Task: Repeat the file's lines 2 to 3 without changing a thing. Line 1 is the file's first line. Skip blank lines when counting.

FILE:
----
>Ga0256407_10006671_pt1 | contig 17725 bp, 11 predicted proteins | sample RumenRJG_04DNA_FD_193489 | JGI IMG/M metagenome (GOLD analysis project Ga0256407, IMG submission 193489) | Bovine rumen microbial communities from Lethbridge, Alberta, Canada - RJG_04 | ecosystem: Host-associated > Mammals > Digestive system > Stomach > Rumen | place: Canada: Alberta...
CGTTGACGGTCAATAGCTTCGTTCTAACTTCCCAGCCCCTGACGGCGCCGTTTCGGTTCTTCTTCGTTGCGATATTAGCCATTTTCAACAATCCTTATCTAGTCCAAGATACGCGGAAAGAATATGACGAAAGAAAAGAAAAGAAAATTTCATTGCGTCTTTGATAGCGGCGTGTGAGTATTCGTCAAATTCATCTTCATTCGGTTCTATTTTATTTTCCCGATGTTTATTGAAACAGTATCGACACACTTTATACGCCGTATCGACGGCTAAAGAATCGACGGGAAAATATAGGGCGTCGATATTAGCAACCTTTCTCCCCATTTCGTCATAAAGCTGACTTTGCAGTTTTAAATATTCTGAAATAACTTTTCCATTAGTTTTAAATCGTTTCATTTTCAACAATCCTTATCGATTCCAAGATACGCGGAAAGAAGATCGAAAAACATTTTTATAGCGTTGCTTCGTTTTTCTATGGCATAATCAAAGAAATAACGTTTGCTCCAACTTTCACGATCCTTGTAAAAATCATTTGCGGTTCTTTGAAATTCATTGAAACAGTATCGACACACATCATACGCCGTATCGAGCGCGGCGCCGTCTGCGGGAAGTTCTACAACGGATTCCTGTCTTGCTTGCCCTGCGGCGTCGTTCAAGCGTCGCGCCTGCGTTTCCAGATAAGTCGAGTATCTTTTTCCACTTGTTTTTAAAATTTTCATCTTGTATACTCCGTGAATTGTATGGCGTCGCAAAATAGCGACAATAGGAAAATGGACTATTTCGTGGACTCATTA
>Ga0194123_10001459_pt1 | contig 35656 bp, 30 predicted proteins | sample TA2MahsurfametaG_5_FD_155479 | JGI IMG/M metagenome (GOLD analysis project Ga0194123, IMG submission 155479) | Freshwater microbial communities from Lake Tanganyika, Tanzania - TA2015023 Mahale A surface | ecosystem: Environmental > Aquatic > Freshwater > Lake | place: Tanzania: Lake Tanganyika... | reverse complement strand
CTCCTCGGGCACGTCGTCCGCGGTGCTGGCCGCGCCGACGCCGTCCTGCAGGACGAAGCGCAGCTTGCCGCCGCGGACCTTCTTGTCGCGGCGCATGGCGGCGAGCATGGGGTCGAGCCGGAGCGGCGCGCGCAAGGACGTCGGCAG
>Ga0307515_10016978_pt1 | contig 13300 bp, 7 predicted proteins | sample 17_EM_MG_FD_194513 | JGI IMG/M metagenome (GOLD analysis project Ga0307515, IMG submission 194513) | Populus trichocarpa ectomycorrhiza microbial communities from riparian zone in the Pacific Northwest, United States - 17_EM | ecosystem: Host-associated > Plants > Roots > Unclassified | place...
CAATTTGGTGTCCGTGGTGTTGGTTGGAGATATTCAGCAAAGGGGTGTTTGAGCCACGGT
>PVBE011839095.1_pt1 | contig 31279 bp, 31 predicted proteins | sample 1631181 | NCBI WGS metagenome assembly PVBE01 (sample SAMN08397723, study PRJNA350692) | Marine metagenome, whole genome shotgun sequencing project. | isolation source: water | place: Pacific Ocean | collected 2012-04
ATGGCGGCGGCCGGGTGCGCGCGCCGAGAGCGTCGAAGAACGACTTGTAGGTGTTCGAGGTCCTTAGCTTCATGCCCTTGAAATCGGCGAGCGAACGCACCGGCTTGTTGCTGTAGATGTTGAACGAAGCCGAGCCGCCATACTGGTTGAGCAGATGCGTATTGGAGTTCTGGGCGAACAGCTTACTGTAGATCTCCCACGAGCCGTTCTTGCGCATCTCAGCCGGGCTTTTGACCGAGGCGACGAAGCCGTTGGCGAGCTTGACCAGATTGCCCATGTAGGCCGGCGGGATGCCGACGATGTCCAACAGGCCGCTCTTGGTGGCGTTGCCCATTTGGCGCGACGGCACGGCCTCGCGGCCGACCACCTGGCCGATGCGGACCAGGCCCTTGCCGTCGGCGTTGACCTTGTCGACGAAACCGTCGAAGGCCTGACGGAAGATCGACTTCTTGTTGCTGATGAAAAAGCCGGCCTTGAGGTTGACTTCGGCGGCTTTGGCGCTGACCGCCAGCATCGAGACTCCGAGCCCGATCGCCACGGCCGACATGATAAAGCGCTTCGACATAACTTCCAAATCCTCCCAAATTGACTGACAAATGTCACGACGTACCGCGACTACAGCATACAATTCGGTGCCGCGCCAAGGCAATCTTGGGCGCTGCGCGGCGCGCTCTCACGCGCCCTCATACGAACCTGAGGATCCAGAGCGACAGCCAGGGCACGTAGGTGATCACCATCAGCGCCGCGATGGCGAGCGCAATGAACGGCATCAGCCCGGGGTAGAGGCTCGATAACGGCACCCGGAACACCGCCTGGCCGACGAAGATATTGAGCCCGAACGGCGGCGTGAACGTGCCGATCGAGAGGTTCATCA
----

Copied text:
CGTTGACGGTCAATAGCTTCGTTCTAACTTCCCAGCCCCTGACGGCGCCGTTTCGGTTCTTCTTCGTTGCGATATTAGCCATTTTCAACAATCCTTATCTAGTCCAAGATACGCGGAAAGAATATGACGAAAGAAAAGAAAAGAAAATTTCATTGCGTCTTTGATAGCGGCGTGTGAGTATTCGTCAAATTCATCTTCATTCGGTTCTATTTTATTTTCCCGATGTTTATTGAAACAGTATCGACACACTTTATACGCCGTATCGACGGCTAAAGAATCGACGGGAAAATATAGGGCGTCGATATTAGCAACCTTTCTCCCCATTTCGTCATAAAGCTGACTTTGCAGTTTTAAATATTCTGAAATAACTTTTCCATTAGTTTTAAATCGTTTCATTTTCAACAATCCTTATCGATTCCAAGATACGCGGAAAGAAGATCGAAAAACATTTTTATAGCGTTGCTTCGTTTTTCTATGGCATAATCAAAGAAATAACGTTTGCTCCAACTTTCACGATCCTTGTAAAAATCATTTGCGGTTCTTTGAAATTCATTGAAACAGTATCGACACACATCATACGCCGTATCGAGCGCGGCGCCGTCTGCGGGAAGTTCTACAACGGATTCCTGTCTTGCTTGCCCTGCGGCGTCGTTCAAGCGTCGCGCCTGCGTTTCCAGATAAGTCGAGTATCTTTTTCCACTTGTTTTTAAAATTTTCATCTTGTATACTCCGTGAATTGTATGGCGTCGCAAAATAGCGACAATAGGAAAATGGACTATTTCGTGGACTCATTA
>Ga0194123_10001459_pt1 | contig 35656 bp, 30 predicted proteins | sample TA2MahsurfametaG_5_FD_155479 | JGI IMG/M metagenome (GOLD analysis project Ga0194123, IMG submission 155479) | Freshwater microbial communities from Lake Tanganyika, Tanzania - TA2015023 Mahale A surface | ecosystem: Environmental > Aquatic > Freshwater > Lake | place: Tanzania: Lake Tanganyika... | reverse complement strand